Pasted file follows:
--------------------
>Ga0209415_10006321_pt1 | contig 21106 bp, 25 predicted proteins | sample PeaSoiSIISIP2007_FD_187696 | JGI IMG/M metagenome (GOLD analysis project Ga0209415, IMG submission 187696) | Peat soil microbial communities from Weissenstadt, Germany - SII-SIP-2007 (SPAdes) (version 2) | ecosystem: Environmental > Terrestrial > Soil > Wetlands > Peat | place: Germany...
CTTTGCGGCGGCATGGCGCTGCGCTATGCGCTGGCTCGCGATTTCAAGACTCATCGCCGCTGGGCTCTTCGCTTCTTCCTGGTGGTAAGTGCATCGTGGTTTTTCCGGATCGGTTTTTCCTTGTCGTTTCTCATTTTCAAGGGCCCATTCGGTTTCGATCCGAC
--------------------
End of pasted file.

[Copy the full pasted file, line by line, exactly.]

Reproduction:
>Ga0209415_10006321_pt1 | contig 21106 bp, 25 predicted proteins | sample PeaSoiSIISIP2007_FD_187696 | JGI IMG/M metagenome (GOLD analysis project Ga0209415, IMG submission 187696) | Peat soil microbial communities from Weissenstadt, Germany - SII-SIP-2007 (SPAdes) (version 2) | ecosystem: Environmental > Terrestrial > Soil > Wetlands > Peat | place: Germany...
CTTTGCGGCGGCATGGCGCTGCGCTATGCGCTGGCTCGCGATTTCAAGACTCATCGCCGCTGGGCTCTTCGCTTCTTCCTGGTGGTAAGTGCATCGTGGTTTTTCCGGATCGGTTTTTCCTTGTCGTTTCTCATTTTCAAGGGCCCATTCGGTTTCGATCCGAC